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Why I'm happy to peddle my message for the 30kph limit

What kind of city do we want? That's the question I ask myself each day as I head out with my children to school.

Sometimes we cycle, some days I drive. I'd like to think that in a few years, I can let them cycle to school by themselves, or that we can head into town for a match in Croke Park on our bikes.

The new 30kph speed limit will make this easier and safer. One of the biggest fears that parents have is the fear that their children will be run over. I know that slowing down traffic in the centre of our towns and cities will improve safety for children and their parents.

I want to be able to let go of my child's hand and not be petrified if they are out of sight for a split-second.

In Dublin city centre, over 15,000 people live within the 30kph zone, as well as thousands of children. Many are hostages in their homes due to speeding traffic. There are six schools in the 30kph zone, as well as many colleges.

Lower speed limits will make it easier to walk or cycle, rather than be driven to school. Why shouldn't children be able to walk to the shops, cycle to school or explore their neighbourhood without parents having to keep a watchful eye for speeding cars? These days they need the exercise.

If the new 30kph limit is enforced, it should be possible for a seven-year-old to cycle to school by themselves.

When I cycle with my children, the hairs on the back of my neck stand up when I hear the noise of a speeding car behind me.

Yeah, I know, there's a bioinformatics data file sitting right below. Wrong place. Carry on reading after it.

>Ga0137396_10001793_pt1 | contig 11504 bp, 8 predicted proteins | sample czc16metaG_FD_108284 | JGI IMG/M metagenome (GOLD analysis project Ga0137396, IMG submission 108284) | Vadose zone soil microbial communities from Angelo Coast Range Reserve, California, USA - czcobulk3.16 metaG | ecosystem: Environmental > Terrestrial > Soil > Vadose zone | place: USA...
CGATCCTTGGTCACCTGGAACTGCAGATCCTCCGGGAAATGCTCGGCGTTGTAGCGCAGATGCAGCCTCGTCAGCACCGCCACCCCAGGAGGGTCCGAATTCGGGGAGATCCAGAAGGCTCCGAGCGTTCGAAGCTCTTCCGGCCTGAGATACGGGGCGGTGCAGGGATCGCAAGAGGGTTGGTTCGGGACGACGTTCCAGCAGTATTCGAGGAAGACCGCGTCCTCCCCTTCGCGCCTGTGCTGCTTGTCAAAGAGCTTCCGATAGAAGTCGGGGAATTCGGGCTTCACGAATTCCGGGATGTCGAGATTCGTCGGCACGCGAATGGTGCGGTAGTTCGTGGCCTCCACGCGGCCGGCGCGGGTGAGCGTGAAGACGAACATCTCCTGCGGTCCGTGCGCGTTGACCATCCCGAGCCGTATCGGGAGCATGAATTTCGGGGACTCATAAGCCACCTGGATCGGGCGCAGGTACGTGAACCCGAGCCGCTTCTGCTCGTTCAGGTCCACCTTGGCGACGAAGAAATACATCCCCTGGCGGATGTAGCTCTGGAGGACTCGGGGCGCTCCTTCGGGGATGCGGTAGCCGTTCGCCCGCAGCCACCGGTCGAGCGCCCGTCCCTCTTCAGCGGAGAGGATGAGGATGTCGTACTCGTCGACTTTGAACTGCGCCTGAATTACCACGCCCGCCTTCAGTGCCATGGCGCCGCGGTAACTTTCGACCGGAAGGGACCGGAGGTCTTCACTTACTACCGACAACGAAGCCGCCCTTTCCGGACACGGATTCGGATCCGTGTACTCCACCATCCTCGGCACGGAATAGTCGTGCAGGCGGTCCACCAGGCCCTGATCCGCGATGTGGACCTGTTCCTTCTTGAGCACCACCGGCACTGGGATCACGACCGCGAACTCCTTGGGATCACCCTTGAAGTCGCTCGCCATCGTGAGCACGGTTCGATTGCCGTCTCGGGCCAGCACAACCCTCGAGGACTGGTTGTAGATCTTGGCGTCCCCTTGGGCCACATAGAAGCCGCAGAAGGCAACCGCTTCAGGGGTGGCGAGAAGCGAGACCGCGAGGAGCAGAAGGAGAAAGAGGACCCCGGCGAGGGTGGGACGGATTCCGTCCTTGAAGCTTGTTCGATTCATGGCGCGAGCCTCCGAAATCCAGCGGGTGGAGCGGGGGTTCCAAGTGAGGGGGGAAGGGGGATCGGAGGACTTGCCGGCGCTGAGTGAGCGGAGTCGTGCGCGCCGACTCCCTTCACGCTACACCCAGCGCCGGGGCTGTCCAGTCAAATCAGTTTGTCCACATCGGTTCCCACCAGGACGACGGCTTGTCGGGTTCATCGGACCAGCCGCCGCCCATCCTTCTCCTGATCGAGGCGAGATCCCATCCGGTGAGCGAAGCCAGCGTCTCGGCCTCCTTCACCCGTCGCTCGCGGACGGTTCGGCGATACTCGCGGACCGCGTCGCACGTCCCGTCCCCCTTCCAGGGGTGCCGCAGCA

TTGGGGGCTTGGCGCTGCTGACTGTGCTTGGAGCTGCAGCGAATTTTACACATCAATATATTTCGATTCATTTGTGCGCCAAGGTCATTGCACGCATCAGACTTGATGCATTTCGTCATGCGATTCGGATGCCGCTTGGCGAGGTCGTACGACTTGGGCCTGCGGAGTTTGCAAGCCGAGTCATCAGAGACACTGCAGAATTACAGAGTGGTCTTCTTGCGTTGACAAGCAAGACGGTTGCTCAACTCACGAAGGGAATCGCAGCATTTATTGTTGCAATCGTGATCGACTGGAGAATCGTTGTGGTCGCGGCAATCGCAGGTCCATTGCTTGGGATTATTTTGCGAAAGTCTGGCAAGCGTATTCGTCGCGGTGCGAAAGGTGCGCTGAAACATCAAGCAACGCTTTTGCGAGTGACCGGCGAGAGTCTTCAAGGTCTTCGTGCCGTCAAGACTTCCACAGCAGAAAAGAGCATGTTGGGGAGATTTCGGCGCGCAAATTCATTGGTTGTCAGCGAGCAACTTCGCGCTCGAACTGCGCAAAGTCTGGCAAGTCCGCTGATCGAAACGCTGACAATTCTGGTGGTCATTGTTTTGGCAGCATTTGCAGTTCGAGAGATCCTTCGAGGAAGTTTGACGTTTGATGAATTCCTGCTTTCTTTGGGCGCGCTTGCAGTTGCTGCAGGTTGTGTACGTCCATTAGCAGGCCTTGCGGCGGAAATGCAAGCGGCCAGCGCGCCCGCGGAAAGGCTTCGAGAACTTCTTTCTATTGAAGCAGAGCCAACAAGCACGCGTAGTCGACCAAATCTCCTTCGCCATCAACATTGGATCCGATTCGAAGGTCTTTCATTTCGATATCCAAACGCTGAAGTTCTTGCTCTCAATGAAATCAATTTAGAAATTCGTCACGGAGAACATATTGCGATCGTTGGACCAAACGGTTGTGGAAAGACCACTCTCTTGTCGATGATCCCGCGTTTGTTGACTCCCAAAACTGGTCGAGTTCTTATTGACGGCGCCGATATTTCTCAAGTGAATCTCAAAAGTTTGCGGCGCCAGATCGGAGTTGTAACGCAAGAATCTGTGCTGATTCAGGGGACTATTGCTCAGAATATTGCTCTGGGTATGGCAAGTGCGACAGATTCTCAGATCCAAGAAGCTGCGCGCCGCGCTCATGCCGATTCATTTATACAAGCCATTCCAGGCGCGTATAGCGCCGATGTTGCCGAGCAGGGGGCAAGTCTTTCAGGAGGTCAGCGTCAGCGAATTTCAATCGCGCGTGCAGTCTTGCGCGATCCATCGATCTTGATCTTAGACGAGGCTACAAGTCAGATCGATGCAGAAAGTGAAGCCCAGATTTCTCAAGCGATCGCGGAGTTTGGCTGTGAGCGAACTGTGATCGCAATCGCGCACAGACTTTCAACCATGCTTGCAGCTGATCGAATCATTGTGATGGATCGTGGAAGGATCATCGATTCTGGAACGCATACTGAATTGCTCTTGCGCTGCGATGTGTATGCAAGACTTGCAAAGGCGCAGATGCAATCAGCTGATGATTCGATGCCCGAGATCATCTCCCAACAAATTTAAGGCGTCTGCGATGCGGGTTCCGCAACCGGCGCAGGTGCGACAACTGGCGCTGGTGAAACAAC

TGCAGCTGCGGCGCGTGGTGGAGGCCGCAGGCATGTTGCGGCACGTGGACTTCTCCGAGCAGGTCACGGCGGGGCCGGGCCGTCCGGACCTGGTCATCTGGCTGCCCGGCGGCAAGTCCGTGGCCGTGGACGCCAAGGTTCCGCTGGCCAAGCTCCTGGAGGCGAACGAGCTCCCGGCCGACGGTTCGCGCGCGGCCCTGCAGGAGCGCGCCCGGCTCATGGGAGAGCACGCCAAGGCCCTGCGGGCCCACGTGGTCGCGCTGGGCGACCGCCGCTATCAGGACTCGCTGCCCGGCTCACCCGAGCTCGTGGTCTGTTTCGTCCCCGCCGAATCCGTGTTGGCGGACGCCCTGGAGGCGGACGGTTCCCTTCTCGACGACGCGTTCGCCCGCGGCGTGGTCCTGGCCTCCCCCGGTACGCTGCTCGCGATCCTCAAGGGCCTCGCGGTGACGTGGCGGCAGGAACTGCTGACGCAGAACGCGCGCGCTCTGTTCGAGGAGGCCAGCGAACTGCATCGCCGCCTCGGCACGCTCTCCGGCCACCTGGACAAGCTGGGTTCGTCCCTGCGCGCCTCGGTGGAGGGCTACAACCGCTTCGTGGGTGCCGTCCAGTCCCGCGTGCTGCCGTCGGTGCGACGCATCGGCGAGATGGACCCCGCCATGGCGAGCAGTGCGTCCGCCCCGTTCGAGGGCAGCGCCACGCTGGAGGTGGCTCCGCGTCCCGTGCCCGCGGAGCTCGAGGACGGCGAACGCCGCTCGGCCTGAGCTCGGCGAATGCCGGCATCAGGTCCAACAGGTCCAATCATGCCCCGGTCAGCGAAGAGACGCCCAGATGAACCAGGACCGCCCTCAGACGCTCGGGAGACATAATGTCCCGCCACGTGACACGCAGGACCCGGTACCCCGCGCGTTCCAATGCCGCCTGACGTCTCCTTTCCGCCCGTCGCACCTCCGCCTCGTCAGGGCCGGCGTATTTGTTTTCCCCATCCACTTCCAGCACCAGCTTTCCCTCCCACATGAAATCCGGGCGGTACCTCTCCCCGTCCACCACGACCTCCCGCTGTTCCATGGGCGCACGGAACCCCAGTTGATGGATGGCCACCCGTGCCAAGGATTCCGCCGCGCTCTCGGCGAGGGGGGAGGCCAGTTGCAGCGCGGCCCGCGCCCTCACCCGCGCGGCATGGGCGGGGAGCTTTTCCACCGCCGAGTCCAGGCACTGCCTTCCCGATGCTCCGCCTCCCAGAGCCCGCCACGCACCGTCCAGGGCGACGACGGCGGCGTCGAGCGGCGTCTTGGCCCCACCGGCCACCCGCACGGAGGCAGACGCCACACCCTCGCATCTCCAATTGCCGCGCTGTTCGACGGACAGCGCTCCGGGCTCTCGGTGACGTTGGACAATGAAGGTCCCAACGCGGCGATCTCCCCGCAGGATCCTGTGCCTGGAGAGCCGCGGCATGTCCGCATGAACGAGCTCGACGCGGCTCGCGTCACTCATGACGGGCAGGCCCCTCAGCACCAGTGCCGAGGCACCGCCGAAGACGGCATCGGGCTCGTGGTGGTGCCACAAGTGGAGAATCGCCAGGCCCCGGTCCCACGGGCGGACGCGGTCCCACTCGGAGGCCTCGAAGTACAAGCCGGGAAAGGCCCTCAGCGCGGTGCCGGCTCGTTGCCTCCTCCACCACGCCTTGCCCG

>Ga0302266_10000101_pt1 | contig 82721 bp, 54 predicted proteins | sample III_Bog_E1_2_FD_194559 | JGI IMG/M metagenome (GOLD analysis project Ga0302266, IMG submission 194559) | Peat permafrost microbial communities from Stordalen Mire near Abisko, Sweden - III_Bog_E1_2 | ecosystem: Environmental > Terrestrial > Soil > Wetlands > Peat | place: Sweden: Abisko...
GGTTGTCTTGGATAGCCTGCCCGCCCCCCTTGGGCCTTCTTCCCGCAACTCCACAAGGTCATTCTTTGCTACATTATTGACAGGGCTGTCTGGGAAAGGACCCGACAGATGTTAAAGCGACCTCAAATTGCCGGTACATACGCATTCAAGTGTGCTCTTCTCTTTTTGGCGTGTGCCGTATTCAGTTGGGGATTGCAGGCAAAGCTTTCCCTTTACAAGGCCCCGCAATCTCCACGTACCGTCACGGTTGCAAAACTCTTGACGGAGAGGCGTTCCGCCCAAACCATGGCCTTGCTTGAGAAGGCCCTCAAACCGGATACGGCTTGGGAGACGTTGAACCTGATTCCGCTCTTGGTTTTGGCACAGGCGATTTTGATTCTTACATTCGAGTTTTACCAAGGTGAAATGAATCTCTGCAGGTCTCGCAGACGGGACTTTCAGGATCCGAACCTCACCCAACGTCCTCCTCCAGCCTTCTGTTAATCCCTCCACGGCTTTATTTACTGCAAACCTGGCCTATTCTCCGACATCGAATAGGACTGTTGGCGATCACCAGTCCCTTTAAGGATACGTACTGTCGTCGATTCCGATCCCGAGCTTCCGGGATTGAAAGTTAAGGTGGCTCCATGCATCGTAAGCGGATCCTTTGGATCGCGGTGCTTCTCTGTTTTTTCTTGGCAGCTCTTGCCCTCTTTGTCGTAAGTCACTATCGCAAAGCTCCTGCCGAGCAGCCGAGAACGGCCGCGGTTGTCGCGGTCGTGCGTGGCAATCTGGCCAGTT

Older people will also benefit from lower speed limits, and won't have to run across roads when the pedestrian light turns green.

I'm sick and tired of having to shout when I'm having a conversation on Dame Street or the Quays. Even in the past few days you can notice the change. You can rediscover the art of conversation on a city street. That can only be a good thing.

People will also get a decent night's sleep again if cars aren't speeding through town in the middle of the night.

In Dun Laoghaire, a 30kph speed limit was introduced at the start of the year without controversy. It now means that you can cross George's Street without some boy racer coming out of nowhere when you're halfway across the road.

The new speed limit doesn't mean that traffic is banned, it just has to slow down a little.

In town, the new Dublin Bikes scheme has been a great success. The new speed limits build on that success and will improve the city for residents and tourists alike.

I'm pleased that we're following the good example of cities like Amsterdam or Copenhagen.

The new speed limits are already calming the traffic and make our city more civilised.

Long may it continue.

Ciaran Cuffe is the Green Party's Transport Spokesperson and TD for Dun Laoghaire


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